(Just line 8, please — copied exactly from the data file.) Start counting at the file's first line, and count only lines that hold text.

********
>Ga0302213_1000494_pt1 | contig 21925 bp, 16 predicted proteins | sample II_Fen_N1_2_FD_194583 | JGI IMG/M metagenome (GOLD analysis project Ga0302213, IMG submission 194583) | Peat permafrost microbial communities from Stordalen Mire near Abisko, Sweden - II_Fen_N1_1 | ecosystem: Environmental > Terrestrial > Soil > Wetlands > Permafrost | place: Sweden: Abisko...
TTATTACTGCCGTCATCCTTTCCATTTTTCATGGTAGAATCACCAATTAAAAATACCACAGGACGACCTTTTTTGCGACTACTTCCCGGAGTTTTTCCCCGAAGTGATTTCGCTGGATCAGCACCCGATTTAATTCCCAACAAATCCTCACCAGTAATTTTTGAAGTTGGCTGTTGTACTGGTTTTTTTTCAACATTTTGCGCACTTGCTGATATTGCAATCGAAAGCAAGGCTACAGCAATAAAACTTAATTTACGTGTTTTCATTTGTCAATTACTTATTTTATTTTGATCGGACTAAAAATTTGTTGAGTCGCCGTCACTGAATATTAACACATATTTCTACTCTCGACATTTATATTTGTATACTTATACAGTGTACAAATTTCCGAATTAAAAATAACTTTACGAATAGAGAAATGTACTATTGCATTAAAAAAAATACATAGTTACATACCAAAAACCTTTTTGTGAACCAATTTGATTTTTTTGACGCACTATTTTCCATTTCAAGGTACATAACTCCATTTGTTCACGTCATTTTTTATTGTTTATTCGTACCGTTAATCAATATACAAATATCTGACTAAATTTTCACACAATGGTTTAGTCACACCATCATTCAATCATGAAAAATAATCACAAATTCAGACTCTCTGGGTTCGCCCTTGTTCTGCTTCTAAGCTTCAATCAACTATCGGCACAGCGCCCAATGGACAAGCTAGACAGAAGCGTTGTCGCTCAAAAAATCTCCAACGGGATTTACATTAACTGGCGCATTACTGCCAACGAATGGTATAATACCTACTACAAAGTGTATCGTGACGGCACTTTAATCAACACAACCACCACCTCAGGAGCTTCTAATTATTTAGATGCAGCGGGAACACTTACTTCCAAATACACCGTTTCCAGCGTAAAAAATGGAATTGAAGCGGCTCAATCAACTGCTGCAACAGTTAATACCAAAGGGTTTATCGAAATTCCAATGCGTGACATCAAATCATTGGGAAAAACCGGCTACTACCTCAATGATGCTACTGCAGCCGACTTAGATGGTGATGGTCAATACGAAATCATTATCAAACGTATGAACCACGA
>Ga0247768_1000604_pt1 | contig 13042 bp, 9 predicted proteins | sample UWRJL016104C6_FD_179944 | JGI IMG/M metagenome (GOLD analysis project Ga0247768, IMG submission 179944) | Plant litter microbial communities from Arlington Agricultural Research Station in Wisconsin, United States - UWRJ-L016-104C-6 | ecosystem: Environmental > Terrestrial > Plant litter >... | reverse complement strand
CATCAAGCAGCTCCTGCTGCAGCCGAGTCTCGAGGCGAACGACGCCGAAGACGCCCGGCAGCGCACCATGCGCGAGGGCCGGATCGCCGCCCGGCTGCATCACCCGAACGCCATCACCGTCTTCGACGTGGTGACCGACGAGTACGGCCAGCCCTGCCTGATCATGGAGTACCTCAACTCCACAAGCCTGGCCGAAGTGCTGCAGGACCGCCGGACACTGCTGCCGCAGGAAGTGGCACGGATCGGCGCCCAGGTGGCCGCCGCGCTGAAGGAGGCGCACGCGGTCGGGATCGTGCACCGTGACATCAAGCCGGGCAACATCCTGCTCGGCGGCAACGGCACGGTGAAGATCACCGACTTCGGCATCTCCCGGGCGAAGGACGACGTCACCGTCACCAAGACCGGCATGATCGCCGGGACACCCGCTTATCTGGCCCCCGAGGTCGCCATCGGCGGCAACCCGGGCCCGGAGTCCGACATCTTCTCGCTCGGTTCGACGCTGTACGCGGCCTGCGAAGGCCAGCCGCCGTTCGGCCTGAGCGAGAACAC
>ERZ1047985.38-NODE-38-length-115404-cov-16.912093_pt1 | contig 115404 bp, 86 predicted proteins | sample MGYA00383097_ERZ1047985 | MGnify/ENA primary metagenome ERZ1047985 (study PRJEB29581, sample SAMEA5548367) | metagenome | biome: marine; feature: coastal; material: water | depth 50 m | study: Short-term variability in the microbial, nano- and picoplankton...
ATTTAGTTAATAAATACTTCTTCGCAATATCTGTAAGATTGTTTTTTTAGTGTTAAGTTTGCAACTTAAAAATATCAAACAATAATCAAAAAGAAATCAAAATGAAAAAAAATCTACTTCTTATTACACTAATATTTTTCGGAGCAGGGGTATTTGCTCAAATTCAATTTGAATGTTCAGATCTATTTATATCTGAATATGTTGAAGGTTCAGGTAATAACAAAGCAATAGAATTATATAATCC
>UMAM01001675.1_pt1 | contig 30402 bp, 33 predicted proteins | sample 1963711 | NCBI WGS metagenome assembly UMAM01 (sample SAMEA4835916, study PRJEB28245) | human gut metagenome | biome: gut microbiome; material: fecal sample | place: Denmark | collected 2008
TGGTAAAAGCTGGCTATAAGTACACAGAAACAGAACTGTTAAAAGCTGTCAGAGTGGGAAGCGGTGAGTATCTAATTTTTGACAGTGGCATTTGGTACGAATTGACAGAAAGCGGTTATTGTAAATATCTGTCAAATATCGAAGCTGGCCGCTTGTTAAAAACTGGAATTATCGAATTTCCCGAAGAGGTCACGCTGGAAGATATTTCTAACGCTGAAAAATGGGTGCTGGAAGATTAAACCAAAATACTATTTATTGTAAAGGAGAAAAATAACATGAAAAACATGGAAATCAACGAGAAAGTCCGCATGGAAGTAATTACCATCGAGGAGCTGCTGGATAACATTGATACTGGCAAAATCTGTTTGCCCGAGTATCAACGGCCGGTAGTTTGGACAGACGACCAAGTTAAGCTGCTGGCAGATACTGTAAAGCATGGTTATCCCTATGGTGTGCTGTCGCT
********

TGGTAAAAGCTGGCTATAAGTACACAGAAACAGAACTGTTAAAAGCTGTCAGAGTGGGAAGCGGTGAGTATCTAATTTTTGACAGTGGCATTTGGTACGAATTGACAGAAAGCGGTTATTGTAAATATCTGTCAAATATCGAAGCTGGCCGCTTGTTAAAAACTGGAATTATCGAATTTCCCGAAGAGGTCACGCTGGAAGATATTTCTAACGCTGAAAAATGGGTGCTGGAAGATTAAACCAAAATACTATTTATTGTAAAGGAGAAAAATAACATGAAAAACATGGAAATCAACGAGAAAGTCCGCATGGAAGTAATTACCATCGAGGAGCTGCTGGATAACATTGATACTGGCAAAATCTGTTTGCCCGAGTATCAACGGCCGGTAGTTTGGACAGACGACCAAGTTAAGCTGCTGGCAGATACTGTAAAGCATGGTTATCCCTATGGTGTGCTGTCGCT